The year was 1991, and world attention was focused on Israel, which was under threat of missile attack from Iraq. The government feared that chemical weapons would be used, and so everyone lined up to collect their gas masks. Israel prepared for the worst possible scenario.
Frustrated with the atmosphere of fear that filled the air, one night I called one of the great Rabbanim of America to ask if there was anything special that I could do to prevent an attack. I expected that he would advise me to make some dramatic change in my life, and was surprised by his simple answer.
“Come to shul five minutes early every morning so that you can make sure and say korbanos,” he advised, referring to the passages describing the offerings in the Temple that are meant to be recited every morning before services begin.
“Five minutes early!” I responded in amazement. “That’s all we need to do to prevent war?”
The rabbi responded with equal astonishment, “I told you to get to shul five minutes early to say korbanos, and you say that’s all’? Do you have any idea how important it is to say korbanos?”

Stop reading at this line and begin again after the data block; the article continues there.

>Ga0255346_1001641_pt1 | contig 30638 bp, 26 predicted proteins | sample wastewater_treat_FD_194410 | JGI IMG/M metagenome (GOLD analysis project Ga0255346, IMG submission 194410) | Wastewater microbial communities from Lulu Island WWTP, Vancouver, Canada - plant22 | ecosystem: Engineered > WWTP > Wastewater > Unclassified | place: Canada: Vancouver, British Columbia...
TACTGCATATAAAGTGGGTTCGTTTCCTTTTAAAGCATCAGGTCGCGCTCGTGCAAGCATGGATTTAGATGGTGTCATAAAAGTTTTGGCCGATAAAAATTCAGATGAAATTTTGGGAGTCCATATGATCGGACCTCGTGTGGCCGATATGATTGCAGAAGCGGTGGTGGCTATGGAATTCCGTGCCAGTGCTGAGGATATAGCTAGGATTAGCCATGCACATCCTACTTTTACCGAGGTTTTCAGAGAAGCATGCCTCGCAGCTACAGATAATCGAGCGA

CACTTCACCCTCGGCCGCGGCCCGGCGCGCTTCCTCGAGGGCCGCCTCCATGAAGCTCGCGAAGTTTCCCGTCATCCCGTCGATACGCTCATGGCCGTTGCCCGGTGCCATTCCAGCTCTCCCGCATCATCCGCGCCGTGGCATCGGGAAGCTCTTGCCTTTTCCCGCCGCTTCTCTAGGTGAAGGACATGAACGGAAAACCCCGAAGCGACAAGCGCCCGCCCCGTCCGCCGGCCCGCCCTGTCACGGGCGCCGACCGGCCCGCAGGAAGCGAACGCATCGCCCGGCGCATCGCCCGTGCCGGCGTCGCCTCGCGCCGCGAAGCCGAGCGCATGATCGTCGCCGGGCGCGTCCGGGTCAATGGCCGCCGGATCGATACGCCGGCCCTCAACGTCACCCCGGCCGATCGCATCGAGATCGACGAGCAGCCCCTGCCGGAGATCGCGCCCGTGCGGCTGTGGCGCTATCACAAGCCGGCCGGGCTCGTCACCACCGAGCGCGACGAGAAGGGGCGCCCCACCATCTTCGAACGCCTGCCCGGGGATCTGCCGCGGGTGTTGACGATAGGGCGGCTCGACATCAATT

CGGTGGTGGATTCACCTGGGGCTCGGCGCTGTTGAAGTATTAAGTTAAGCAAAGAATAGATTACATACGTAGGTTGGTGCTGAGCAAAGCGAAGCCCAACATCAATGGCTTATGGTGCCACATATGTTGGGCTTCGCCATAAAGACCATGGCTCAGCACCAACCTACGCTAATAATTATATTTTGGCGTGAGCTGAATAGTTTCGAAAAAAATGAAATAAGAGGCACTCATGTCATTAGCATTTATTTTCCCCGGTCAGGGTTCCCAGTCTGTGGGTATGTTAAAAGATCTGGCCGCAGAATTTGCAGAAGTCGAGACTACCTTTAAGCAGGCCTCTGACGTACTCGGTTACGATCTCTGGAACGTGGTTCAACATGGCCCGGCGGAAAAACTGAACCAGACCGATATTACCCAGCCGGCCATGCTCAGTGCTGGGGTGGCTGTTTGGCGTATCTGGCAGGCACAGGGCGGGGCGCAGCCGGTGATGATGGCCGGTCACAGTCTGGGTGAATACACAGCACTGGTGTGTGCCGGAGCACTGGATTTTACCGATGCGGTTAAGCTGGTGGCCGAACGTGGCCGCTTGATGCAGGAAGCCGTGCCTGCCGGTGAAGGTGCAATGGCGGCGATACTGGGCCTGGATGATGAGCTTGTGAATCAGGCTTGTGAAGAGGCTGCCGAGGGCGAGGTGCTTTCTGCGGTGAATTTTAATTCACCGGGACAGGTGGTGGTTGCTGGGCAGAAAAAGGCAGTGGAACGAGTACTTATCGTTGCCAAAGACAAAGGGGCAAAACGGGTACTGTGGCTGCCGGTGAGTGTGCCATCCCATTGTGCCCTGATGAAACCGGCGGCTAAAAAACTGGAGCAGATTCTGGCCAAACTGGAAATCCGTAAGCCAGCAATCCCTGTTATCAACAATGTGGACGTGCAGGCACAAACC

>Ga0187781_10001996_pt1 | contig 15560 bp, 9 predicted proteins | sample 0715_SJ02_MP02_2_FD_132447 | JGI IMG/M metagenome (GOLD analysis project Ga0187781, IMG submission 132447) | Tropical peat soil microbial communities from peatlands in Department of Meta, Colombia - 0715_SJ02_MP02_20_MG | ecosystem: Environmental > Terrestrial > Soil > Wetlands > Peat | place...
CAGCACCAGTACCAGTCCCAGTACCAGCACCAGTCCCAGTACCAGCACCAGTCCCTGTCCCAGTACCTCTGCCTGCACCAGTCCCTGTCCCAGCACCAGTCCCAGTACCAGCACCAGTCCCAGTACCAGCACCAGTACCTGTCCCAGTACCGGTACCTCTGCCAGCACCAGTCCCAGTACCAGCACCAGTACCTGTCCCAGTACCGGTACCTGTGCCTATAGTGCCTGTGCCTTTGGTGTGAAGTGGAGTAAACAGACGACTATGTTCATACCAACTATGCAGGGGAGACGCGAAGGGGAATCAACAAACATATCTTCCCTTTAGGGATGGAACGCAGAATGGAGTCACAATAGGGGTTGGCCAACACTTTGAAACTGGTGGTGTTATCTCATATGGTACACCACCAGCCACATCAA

When the Temple stood, the merit of the offerings brought there protected us from our enemies. Today, as the Temple lies in ruins, reciting korbanos remains our primary line of defense. Let us investigate the halachos of this vital part of the morning services, so that we can ensure that we benefit from the full measure of their protection in these uncertain times (see Kaf Hachaim 1,36).
Text Copyright © 2008 by Rabbi Daniel Travis and Torah.org